Much of the work we do to preserve shore access and prepare for larger storms and sea-level rise is funded by the Maine Coastal Program through a grant from the National Oceanic and Atmospheric Administration (NOAA). Every six months, we send a progress report to the Maine Coastal Program on what we’ve done. The most recent report provides a brief (4 pages) but comprehensive overview of progress since January. If you want to know what the Gouldsboro Shore program does, this is a good place to start. There’s a link to the report at the end of this post.
The photo of Corea Harbor at the top of this post, captured by drone pilot and volunteer Brett Binns, is an example of what the program’s volunteers are doing. Brett uses his drone to capture geo-referenced images of shore conditions and infrastructure that we use to describe the current state of our coast. Doing this over time will help the town track how conditions are changing.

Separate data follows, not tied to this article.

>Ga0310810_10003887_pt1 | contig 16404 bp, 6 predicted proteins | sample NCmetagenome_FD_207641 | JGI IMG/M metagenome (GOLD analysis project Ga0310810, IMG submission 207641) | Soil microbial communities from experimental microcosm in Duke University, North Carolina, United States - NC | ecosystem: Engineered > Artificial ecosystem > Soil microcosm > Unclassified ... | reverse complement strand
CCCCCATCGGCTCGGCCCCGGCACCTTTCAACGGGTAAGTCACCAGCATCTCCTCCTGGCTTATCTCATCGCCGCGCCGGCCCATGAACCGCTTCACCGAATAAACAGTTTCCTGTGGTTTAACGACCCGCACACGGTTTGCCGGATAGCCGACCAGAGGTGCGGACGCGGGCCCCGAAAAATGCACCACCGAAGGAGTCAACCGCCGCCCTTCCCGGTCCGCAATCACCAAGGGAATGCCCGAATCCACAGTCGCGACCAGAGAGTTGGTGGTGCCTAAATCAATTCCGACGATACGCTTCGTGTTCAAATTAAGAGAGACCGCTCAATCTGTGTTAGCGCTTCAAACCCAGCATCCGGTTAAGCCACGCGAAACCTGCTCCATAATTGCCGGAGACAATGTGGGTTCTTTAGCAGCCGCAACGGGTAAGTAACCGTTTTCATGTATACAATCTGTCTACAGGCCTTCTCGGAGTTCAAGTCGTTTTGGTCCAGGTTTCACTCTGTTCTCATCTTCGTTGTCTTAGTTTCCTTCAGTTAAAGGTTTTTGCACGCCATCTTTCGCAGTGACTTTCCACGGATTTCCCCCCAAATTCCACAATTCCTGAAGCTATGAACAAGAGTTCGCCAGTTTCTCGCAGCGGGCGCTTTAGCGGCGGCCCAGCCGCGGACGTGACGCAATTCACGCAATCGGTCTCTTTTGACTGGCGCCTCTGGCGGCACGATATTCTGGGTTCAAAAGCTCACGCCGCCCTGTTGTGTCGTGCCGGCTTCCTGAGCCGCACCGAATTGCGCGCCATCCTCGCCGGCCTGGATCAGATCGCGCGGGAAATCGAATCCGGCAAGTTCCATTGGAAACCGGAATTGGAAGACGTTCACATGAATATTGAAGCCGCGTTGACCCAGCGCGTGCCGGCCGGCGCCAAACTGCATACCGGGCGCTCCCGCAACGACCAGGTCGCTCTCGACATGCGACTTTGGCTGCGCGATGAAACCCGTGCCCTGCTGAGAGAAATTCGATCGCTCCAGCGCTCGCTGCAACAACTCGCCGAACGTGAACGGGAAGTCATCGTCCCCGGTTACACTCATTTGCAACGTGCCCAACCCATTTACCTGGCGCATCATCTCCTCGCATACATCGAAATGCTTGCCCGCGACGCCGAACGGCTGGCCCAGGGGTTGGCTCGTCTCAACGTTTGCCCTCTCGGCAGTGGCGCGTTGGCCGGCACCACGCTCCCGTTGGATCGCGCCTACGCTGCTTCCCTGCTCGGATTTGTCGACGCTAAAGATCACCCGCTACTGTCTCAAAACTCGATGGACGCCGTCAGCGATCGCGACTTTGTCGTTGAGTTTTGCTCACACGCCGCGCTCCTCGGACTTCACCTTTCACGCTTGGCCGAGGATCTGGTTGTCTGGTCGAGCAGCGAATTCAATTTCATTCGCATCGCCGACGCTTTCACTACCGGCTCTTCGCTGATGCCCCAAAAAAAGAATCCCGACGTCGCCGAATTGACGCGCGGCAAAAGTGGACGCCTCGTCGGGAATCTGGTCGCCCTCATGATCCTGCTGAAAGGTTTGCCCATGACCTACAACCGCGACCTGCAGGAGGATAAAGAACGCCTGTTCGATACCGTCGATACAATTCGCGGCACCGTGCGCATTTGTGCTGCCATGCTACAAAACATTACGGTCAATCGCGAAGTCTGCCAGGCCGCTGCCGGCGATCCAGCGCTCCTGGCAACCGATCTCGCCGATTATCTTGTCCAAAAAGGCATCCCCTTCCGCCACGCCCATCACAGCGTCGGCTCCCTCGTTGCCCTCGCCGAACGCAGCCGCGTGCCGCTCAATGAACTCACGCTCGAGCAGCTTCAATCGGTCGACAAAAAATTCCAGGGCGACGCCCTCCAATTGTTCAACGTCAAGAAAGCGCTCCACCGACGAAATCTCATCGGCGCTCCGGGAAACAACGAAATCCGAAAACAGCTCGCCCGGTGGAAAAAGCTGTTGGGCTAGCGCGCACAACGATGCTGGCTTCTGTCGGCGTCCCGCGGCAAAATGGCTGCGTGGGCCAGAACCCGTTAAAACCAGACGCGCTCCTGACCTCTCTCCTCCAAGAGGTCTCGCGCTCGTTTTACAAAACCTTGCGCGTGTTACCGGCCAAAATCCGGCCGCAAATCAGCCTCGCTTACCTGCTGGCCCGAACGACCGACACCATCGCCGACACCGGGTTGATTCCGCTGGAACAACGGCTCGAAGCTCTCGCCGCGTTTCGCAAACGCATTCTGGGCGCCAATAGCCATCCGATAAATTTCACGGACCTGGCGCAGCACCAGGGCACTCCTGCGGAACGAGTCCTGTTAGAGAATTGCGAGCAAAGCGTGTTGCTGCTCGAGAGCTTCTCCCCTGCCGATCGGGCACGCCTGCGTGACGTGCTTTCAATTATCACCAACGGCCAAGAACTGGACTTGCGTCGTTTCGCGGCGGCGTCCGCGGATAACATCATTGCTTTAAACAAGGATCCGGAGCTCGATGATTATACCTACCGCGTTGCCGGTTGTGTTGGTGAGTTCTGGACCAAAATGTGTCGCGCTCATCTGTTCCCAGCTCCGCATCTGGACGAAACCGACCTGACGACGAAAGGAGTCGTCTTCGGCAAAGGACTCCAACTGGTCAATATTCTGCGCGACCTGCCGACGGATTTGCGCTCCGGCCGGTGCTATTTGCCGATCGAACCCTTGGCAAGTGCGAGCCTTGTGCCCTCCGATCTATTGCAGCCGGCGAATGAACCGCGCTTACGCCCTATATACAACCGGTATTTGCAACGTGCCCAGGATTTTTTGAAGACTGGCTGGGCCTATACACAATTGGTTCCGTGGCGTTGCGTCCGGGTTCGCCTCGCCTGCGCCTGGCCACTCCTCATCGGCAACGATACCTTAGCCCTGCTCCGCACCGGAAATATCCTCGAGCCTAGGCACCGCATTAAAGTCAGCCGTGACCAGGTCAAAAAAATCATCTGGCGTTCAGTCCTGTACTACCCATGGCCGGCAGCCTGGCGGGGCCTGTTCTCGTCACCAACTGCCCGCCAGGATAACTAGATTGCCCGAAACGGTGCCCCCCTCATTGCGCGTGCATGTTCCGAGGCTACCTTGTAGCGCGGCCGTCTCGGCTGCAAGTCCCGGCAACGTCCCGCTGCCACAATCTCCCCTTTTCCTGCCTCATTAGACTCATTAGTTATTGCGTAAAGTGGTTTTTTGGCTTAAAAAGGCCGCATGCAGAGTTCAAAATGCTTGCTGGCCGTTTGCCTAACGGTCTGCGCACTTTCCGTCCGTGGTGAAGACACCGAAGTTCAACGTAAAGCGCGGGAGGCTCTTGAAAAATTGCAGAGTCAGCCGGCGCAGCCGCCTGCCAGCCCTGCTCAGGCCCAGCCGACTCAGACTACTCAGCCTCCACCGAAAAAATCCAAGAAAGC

The Maine Coastal Program funds only the parts of the Gouldsboro Shore program related to shore access, shore vulnerability due to climate change, and community outreach. Our work with mudflat resilience and in the shellfish lab receives support from the Maine Shellfish Restoration and Resilience Fund. You will find information about those activities on the Shellfish Resilience section of our website.